Positive, selfless, open-minded, hard-working, considerate, energetic, observant, reliable, fun-loving, kind-hearted, generous, easy-going, passionate, inspired, and inspirational….These are the words that describe every member of our team this year. The impact this small group of students left on the community of Parismina is permanent and it is the beginning of a postive relationship between a struggling community and our small but mighty college that will bring change for the people of Parismina and Fleming students. Thank you Hannah Albani, Kari Jansen, Jacob Knight, and Kate Powell (listed alphabetically because I cannot place any one of you above the other!). A special thank you to the community of Parismina and to my good friend and partner in all Costa Rican endeavours – Mario Garcia. And last but not least, thank you to Michael Fraser, Barbara Elliot, Jill Stocker, and Linda Skilton for your continued support of this project.
Our first night in Costa Rica. Left to right: Josh, Kate, Hannah, Kari, and Jacob
Lunch at a local cafe in Parismina. The entire team including Mario (far left)
The team at the Pacuare camp
Goofing around again
The ultimate look – Blue Steel
Posted in Applied & Community Based Research, Costa Rica, EM 2013, Jacob, Josh, Kari, Kate, Monitoring Amphibians & Reptiles, Reptile Biology & ID, Species at Risk | Comments (0)
On the night of the 25th I went on a snake walk on the Raphia trail with Josh and Kiersten and was able to catch my first snake here in Costa Rica, and used a snake hook to retrieve it down from a tree. It was a very long brown blunt headed tree snake. As I was getting the snake down it musked on me, as i was below it. The musk landed on my face which may have upset most people but it didn’t faze me at all because I was just so excited to have gotten the chance.
The massive pit we had to dig to find an unhatched Leatherback nest. My team mates from left to right include Caitlin McManus (Fleming Environmental Visual Communications student); Dan Jenner (Fleming/Trent Ecological Restoration student); Khrissy (Cano Palma Turtle Project Co-ordinator); Kate Klarer (volunteer and University of Ottawa student)
On the 28th during morning patrol there was a Leather back excavation. It took a lot of hard work and digging in the sun, heat, and dirt. We were well over a meter down and about 2 meters around. A team had previously tried to excavate the nest 2 days before but were not successful. We were about to give up when we found the ID tag. The eggs once finally were found were below the water table. Although it was sad it was extremely interesting to see different levels of development in the baby turtles. Most of them were in stage 3 which is three quarters of development.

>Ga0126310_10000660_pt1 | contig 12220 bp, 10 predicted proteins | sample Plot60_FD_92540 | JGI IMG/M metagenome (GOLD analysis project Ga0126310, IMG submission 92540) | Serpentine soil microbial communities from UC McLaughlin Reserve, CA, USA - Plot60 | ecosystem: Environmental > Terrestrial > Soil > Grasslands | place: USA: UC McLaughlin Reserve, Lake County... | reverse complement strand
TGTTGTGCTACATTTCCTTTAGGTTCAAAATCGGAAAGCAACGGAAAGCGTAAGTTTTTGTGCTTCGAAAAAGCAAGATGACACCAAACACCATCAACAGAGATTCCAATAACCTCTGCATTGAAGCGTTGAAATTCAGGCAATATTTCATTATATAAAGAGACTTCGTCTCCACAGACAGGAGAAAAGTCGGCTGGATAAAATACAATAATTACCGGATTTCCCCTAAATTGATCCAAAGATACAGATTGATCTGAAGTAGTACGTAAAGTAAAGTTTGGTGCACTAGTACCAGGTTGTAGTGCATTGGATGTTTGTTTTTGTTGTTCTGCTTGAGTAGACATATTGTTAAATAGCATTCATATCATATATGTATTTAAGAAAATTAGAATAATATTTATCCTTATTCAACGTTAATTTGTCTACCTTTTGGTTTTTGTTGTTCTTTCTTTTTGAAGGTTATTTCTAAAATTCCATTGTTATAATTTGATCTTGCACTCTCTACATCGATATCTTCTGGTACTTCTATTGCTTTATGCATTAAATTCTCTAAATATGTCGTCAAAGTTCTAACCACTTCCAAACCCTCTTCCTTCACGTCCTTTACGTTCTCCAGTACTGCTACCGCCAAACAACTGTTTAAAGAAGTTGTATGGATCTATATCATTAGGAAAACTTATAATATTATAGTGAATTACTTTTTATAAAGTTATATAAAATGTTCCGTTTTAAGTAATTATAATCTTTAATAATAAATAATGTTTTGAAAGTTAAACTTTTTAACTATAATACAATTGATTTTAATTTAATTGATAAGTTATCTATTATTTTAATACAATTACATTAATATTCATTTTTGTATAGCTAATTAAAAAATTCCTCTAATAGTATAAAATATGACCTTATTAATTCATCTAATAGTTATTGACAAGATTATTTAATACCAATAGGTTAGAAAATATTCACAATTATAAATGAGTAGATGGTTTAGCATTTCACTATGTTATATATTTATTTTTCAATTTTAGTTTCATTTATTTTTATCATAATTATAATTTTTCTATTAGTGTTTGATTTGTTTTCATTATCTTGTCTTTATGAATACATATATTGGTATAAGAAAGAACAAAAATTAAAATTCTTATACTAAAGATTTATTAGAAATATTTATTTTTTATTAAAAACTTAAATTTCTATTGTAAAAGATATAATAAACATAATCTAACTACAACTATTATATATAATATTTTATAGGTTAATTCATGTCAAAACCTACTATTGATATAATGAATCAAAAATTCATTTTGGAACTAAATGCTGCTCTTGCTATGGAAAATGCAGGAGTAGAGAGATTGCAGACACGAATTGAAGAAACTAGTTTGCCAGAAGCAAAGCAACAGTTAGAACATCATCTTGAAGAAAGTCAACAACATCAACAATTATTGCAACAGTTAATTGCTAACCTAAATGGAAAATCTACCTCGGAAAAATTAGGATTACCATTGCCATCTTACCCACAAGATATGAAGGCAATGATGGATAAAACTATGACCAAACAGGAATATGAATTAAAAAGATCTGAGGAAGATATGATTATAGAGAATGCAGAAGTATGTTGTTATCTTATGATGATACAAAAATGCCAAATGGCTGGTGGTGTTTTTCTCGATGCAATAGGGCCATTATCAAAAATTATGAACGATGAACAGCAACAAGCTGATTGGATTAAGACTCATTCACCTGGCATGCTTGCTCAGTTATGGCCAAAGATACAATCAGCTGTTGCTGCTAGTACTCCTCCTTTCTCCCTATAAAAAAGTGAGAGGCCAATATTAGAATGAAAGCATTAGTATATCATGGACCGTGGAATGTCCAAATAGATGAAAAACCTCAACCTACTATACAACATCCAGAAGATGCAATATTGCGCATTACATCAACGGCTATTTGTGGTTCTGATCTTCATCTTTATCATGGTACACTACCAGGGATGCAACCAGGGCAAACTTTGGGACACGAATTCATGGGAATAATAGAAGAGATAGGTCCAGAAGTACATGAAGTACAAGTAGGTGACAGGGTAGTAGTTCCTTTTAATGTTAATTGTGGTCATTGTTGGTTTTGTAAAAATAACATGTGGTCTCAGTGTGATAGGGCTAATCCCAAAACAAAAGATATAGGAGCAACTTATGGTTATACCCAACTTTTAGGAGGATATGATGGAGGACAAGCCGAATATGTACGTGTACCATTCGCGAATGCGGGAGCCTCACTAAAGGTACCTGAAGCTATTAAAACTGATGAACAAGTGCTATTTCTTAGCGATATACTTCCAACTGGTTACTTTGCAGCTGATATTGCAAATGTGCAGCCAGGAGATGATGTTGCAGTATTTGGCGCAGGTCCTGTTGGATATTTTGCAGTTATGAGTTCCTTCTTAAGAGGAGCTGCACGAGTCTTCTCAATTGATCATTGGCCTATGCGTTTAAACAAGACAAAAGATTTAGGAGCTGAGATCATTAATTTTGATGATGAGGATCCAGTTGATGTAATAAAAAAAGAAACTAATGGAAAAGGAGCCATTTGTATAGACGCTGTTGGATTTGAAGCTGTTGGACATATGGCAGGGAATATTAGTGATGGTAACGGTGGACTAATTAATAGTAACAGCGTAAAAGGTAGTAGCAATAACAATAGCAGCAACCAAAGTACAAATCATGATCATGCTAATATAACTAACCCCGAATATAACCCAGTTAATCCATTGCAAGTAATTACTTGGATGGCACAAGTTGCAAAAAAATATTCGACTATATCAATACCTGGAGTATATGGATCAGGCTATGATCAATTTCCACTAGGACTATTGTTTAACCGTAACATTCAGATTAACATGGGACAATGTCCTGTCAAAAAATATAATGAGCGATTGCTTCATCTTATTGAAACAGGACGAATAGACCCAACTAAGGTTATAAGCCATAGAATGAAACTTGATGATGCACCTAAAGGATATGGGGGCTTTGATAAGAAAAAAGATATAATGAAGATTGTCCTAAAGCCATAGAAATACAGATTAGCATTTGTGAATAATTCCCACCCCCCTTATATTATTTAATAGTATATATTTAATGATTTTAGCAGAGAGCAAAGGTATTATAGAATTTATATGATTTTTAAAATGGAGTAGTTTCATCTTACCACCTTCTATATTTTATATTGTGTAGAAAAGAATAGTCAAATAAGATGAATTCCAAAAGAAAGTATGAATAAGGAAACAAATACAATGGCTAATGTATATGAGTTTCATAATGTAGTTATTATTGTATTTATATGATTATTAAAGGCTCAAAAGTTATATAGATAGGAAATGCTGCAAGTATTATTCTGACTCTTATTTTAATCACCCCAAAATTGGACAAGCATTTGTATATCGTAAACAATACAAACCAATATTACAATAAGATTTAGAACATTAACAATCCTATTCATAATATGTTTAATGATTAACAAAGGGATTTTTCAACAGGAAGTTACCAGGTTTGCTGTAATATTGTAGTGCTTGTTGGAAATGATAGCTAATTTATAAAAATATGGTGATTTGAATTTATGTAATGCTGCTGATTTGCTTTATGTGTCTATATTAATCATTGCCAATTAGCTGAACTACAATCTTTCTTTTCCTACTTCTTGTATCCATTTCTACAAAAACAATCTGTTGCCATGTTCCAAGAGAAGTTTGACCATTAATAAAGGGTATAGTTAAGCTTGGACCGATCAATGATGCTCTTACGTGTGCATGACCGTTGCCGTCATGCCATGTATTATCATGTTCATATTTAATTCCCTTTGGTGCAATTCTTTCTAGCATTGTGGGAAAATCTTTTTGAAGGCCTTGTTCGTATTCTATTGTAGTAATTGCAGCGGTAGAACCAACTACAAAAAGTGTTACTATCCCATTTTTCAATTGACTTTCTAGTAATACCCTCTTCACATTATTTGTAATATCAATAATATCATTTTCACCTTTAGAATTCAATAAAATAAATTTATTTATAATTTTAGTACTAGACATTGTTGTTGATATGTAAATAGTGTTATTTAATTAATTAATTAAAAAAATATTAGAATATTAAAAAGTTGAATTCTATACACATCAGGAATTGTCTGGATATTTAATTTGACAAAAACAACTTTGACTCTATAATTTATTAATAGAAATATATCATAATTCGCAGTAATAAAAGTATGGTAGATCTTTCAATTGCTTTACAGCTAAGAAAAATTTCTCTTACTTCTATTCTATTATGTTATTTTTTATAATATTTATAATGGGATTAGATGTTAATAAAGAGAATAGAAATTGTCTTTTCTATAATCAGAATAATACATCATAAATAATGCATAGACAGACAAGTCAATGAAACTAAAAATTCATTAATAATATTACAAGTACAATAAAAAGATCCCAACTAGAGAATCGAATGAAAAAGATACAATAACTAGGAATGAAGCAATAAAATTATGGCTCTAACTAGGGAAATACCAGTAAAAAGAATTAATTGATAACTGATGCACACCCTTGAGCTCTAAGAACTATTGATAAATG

A Leatherback turtle that did not finish development. The nest was most likely flooded during late stage of development.
Later that day we were able to do a snake workup of an annulated boa. This was the type of snake I was most looking forward to seeing. Later that night the whole group went for a boat ride with Josh as he taught us about ecological diversity we were privlidged enough to see a Tamandua in the trees searching for food. A tamandua is a type of ant-eater. I also completed a night patrol that night and completed about 12 miles on the beach within morning and night patrols.
The next morning patrol I completed was on the 30th of July. There was an empty green sea turtle carapace on the beach. This was from either the first or second night here. It was the turtle that had been tied up by poachers. Which reminded me of why people are working so hard to patrol the beach and conserve all of the amazing wildlife that is here.
Posted in Cano Palma, Jacqueline, Monitoring Amphibians & Reptiles, Reptile Biology & ID, Tropical Field Ecology | Comments (0)
Me and Fred, my gecko friend for the day. He’s an adult male Yellow-headed Gecko, Gonatodes albigularis.
The time seems to be going so quickly now, I can’t believe we are into our fourth week at Cano Palma already. On Friday we had brunch because two of the York University interns were leaving. After that, there were chocolate and sugar cinnamon donuts and for dinner there was pizza.
For my research project, I am doing a gecko census to establish an idea of the territories of the geckos in the kitchen. I record general survey data which includes start and end time and weather as well as any notes about the survey. For the individual records, I have time, location (east wall or south wall), substrate (what it’s on), relative age (juvenile, subadult, or adult), gender (male or female), and notes. I have done three surveys so far. After I have collected enough data, I will analyze it and try to find where gecko territories are.
Instead of going for the usual three o’clock group hike, we got to go for a boat ride on the canal at six o’clock. We saw a tamandua at the start of our ride. We also saw a few bare-throated tiger herons. At the end of the night we released the annulated boa that Dad caught last night. The last few days have been hot and sunny. I’m so happy the weather is changing.
Tamanduas are a small, arboreal, anteater (more like termite eater).
Annulated boa, Corallus annulatus.
Posted in Cano Palma, Liam, Monitoring Amphibians & Reptiles, Reptile Biology & ID, Tropical Field Ecology | Comments (1)